A dozen South Korean students may be the ones on an educational and cultural exchange to Andover this winter. But they are providing as much insight as they are gaining during their six-week experience.
The students, who are in town through Cambridge-based exchange program Educational Divide Reform, have been absorbing every facet of American life since arriving Jan. 13 and joining the student body at West Middle School.
It’s the first time West Middle School has hosted a full-fledged exchange, Principal Stephen Murray said.
“We’ve had kids come visit for a day, or take a trip, but we’ve never had kids come for an extended period of time,” Murray said. “The teachers are so ecstatic.”
The visit was set up by West Middle School graduates and brothers Peter and Tim An, who are regional coordinators for Educational Divide Reform. Peter An graduated from West in 1998, followed by his younger brother in 2000.
Growing up as an Asian-American in Andover wasn’t always easy, Peter An said.
“There wasn’t much diversity. Diversity wasn’t promoted at my age,” Peter An said. “It was hard for me to fit in, so I wanted to expose the Asian culture (to Andover).
“... This is the place that molded me to be the person I am, and I trust all the teachers to do the same for these students.”
The visiting students, most of whom are from Seoul, have been experiencing a crash course in 21st century America as they stay with host families in neighboring Reading and shadow their peers at West.
“This culture is very different,” 13-year-old Lee Bu Geon said. “America is more free.”
Kim Hyun Sung, also 13, said she was surprised by how American food is sweeter than what she is used to in Korea.
They also took note of the landscape as well the environment in the U.S., in particular the air quality. They said in the region surrounding Seoul, there are a lot of concrete buildings and air pollution both darkens the sky and causes other health concerns.
“The air is so good. I can see the stars at night,” 12-year-old Aileen Kim said of what he has experienced in the U.S. It was an observation echoed by 14-year-old Brian Hong.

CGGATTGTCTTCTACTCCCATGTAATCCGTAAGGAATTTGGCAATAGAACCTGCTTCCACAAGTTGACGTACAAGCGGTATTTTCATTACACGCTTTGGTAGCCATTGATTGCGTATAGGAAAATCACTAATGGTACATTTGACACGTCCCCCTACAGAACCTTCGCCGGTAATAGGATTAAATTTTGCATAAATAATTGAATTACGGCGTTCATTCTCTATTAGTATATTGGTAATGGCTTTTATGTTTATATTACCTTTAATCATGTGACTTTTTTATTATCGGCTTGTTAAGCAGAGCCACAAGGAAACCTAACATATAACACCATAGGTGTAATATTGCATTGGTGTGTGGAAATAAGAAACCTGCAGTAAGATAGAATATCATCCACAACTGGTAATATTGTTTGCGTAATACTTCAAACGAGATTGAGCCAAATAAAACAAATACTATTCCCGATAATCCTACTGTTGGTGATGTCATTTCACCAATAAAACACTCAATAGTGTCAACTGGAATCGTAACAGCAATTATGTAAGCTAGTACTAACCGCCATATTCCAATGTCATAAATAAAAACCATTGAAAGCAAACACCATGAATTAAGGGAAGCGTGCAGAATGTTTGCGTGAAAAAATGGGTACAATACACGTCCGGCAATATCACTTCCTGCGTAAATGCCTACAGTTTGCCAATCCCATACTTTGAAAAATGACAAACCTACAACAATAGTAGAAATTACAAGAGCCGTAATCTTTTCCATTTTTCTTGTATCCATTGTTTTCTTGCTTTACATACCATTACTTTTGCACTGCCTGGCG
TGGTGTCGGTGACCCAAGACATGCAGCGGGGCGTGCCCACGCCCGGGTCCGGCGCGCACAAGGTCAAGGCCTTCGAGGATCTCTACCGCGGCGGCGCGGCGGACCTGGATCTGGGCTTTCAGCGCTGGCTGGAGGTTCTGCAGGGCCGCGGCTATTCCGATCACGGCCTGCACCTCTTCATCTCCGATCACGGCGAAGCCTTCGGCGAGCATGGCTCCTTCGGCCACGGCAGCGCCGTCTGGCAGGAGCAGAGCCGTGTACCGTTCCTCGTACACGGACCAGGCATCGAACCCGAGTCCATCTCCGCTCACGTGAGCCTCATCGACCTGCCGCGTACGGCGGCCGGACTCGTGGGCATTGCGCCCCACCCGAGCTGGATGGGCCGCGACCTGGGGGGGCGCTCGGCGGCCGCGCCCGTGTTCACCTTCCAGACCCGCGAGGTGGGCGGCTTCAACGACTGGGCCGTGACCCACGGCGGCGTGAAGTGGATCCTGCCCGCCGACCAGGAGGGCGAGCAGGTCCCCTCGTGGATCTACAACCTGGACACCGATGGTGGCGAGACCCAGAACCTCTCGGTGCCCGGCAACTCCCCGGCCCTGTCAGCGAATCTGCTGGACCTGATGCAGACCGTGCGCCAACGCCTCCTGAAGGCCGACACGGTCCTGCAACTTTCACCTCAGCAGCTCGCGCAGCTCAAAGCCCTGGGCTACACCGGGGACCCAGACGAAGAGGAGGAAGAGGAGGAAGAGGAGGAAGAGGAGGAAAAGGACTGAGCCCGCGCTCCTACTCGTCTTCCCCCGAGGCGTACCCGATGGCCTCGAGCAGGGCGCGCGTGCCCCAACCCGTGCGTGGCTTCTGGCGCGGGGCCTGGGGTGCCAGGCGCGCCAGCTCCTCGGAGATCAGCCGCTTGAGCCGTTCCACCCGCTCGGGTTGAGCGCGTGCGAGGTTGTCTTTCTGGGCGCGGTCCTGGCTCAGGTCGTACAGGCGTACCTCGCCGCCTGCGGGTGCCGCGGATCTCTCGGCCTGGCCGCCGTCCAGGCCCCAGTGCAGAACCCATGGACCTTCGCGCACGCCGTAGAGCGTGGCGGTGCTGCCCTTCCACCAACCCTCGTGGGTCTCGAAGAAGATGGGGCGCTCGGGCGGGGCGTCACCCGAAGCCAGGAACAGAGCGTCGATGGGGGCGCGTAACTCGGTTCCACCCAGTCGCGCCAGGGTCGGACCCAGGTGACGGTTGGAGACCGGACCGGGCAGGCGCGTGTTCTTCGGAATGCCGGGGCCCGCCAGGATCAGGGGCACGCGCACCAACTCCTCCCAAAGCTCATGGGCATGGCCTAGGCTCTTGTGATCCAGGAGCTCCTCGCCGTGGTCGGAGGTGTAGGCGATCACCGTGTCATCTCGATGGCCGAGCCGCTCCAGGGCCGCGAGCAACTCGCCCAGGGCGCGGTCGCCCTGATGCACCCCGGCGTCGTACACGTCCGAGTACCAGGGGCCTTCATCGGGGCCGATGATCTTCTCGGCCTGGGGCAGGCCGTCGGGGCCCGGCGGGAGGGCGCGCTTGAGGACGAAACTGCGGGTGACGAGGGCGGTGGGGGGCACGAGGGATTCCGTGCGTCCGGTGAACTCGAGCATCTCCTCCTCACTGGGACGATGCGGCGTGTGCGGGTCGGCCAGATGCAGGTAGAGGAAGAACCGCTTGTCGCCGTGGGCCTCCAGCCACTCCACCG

Peter An said the Korean students are also finding academic life in the U.S. is easier than they’re used to.
“These kids have it really tough out there because it is so competitive,” he said. “They wake up at 6 in the morning, they go to school and study, and then after school they go to academy.”
As part of their visit to the U.S., the students have been touring colleges like Harvard and Massachusetts Institute of Technology, shopping at American malls and dining at area restaurants. They got a taste of a hamburger on a trip to Fuddruckers.
“One kid ate a 1-pound burger. He finished it all — the smallest boy,” Peter An said.
Recently, the students visiting Andover as well as their counterparts on exchanges in Lexington and Concord came together with Korean War veterans for a program at West Middle School called “Bridging Generations: With Heroes of the Forgotten War.
“It’s a huge opportunity to learn lessons from American forefathers who fought for (the students’) freedom and democracy in Korea,” Jay Jang, managing director of Educational Divide Reform, said. “It’s a good opportunity to express appreciation to Korean veterans.”
Meeting youngsters who represent the descendants of the Korean War provided a sense of vindication, said Albert McCarthy, commander of the Korean Veterans of America.
As he watched the Korean students present aspects of their culture, McCarthy said he was “blown away” by what he was seeing.
“I never thought they would ever get to this,” he said.
McCarthy, who served for two years in South Korea during the war, recalls a country where entire portions were “flat-out leveled. Every intersection had a machine-gun bunker,” he said.
“In the war, you’d look in their eyes and know they were hurting,” McCarthy said. “They’d see you and smile, and that smile told you all you needed to know.”
While McCarthy admitted that he has spent the decades since the conflict struggling over its purpose, he said, “Now when I talk to these young people ... the looks in their faces, they’re full of hope. There’s nothing they can’t do.”
“The thing that impresses the hell out of me is the smile, the openness. There is no fear. There is only hope, just openness. And I thought, damn, it was worth it.”